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Old Interface Learns New Tricks in Mobile Payments

At first glance Xipwire Inc.'s mobile payments system seems obsolete next to competing services — its software isn't based on a sleek-looking digital wallet application on a smartphone and it doesn't rely on payment chips that turn mobile devices into tap-and-go credit cards.

Rather, the Philadelphia startup's system operates through text messaging, enabling even basic cellphone users to pay one another and retailers. But unlike many mobile payments systems built with flashier interfaces, Xipwire (pronounced "zip wire") does not tie consumers to a specific payment account.

In taking a scaled-back approach, Xipwire has the potential to reach a wider consumer audience, the company's chief executive, Sharif Alexandre, said there are approximately 280 million mobile phones in the U.S., but only about 40 million are smartphones.

"You're completely discarding the other 240 million people out there that … cannot participate in a mobile payment because they don't have what it takes," Alexandre said in an interview.

Merchants can use Xipwire's system with an iPad app, an approach that sidesteps the issue of tying mobile payments to existing point of sale hardware.

"The equipment should continue to be disposable," said David Adams, the director of information technology for Starr Restaurants, an independent restaurant operator in Philadelphia that is testing Xipwire at one of its locations. "You shouldn't be tied to the hardware."

Consumers must set up a Xipwire account online in advance to send a payment. They can add up to five accounts, including debit, credit and prepaid cards and bank accounts, as funding mechanisms. They can select one account as their default funding source and can choose which account to use for each transaction. The payment accounts can be used to fund up to five digital wallets.

Paul Grill, a partner with the payments consulting firm First Annapolis Consulting, said Xipwire's approach is likely to be of interest to certain pockets of retailers, such as full-service restaurants.

However, it is likely to be surpassed by more advanced technology, such as those built on near-field communication, which would allow phones to send and receive payment and coupon information with a retailer's regular point of sale terminal.

Xipwire is a technology "we've put in the category of another type of bridge" to future services, Grill said. It "may serve a number of customer needs in the near term but may not be the one that is ultimately preferred by all consumers five years from now."

Alexandre, a software engineer, started Xipwire last year as a person-to-person payments system for everyday transactions such as splitting a dinner check or paying the gardener, which other money transfer services have targeted with little success.

While the temptation is to focus development activities on smartphones, Alexandre said his company wanted its service to be applicable to all consumer segments. "We wanted to have an interface that was familiar to people," he said. "So texting a command or texting a payment isn't something that's new to them. The interface is completely familiar."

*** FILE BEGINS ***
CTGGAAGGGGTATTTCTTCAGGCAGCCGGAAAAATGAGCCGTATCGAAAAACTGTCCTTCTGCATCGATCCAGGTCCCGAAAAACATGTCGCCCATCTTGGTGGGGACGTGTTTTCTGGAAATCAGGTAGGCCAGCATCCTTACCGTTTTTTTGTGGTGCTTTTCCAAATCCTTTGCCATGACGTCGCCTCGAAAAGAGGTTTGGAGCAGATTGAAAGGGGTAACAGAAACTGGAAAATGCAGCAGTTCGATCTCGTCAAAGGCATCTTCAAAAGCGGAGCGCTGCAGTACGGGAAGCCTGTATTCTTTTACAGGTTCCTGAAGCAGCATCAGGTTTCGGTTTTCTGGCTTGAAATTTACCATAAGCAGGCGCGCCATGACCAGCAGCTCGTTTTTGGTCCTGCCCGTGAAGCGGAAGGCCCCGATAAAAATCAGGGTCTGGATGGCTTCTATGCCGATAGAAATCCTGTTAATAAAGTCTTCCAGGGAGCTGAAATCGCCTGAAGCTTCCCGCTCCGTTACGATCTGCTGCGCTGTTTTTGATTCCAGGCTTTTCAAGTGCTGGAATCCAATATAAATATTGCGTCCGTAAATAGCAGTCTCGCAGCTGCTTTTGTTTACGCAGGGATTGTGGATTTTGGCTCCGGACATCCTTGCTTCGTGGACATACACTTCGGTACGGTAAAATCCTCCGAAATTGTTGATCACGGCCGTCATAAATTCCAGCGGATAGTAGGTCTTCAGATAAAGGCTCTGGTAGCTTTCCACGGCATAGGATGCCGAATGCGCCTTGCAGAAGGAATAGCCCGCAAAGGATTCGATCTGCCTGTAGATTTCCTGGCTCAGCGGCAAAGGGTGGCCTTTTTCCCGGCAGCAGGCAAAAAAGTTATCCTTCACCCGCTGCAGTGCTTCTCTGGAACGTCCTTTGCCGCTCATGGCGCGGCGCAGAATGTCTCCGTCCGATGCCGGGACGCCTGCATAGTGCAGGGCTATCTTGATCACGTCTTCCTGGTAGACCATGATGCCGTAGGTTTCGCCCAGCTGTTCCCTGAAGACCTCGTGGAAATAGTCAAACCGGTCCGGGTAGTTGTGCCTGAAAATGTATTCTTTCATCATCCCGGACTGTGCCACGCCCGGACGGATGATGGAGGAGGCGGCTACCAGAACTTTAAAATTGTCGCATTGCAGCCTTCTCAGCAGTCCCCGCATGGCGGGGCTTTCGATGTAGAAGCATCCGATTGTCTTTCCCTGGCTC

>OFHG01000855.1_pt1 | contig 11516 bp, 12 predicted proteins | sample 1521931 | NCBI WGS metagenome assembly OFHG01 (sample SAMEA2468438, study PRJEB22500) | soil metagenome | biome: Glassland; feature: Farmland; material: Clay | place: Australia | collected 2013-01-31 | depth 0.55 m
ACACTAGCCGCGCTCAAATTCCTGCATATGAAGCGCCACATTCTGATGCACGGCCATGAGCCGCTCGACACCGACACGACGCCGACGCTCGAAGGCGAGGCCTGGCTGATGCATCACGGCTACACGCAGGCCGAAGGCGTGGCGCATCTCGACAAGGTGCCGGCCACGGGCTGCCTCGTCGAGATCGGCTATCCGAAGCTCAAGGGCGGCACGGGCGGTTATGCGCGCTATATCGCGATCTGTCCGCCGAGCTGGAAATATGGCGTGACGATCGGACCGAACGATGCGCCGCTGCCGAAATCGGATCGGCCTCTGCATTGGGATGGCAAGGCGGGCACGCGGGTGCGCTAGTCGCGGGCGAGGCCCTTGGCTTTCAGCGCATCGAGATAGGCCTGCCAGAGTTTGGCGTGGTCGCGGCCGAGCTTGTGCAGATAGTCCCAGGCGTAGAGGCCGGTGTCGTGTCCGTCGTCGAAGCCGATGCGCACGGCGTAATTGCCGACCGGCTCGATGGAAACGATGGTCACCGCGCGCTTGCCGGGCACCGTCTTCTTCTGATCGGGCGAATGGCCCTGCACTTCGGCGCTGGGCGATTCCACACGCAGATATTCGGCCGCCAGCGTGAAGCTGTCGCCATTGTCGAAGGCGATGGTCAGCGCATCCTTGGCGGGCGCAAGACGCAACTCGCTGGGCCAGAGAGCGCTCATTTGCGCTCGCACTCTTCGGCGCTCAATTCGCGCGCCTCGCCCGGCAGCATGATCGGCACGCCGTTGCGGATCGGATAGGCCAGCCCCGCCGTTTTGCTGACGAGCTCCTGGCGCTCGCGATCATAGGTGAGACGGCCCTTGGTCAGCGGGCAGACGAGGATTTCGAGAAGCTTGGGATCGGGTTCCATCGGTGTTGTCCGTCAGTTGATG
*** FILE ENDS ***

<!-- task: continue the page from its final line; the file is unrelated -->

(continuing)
Xipwire quickly ventured into the nonprofit sector, where it allows organizations to receive donations. Currently 30 to 40 organizations and businesses use Xipwire, Alexandre said.

More recently the company has been focusing on retailers. In August, Starr Restaurants began testing Xipwire at Pod, an Asian restaurant it owns near downtown Philadelphia.

The high-end establishment uses an app that Xipwire installed on an iPad, which allows the restaurant staff to text a payment confirmation request to a customer. Customers responds by sending a message back with a PIN confirming their identity.

Pod is located near Drexel University, the University of Pennsylvania and several hospitals.

"There's a tremendous concentration of young, hip people, if you will," Adams said. "We're hoping to provide them with a different experience … to begin with. [Xipwire] is really an entryway to bring a piece of technology that a huge number of them use or carry with them and allow them to have flexibility" when paying.

Adams, who is in favor of mobile payments technology, said his company liked Xipwire's approach because it has few barriers to customer use. "We didn't want to exclude people" just because they "don't have the right mobile device," he said.

Pod has done some light promotion of the service, including e-mail campaigns announcing the service and mentioning it as a payment option on customers' checks.

Use has been low, averaging just a few transactions per week, Adams said. "I was hoping to see closer to a dozen, but I'll take two or three, because it's such a young technology," he said. "You don't hear about it on the evening news. It's not a front-of-mind emerging technology yet."

Starr Restaurants is working with its point of sale software company Radiant Systems Inc. to integrate Xipwire's service into its program, Adams said. A Radiant spokeswoman did not respond to inquiries before deadline Wednesday.

Xipwire recently released an app for the iPhone that customers also can use to manage their mobile wallet.

Xipwire's service could be too cumbersome and restrictive for retailers that want to use mobile payments technology for loyalty and incentive purposes at the point of sale, Grill said. However, certain restaurants could reduce the time it takes for a customer to pay their bill.

"You're typically not standing there at a point of sale holding out your card," Grill said. "Someone else brings [your card] back and forth to you."

Xipwire is working on adding other business types to its service. Traders Insurance, a Kansas City, Mo., auto insurer, is planning to add Xipwire as a payment option this quarter.

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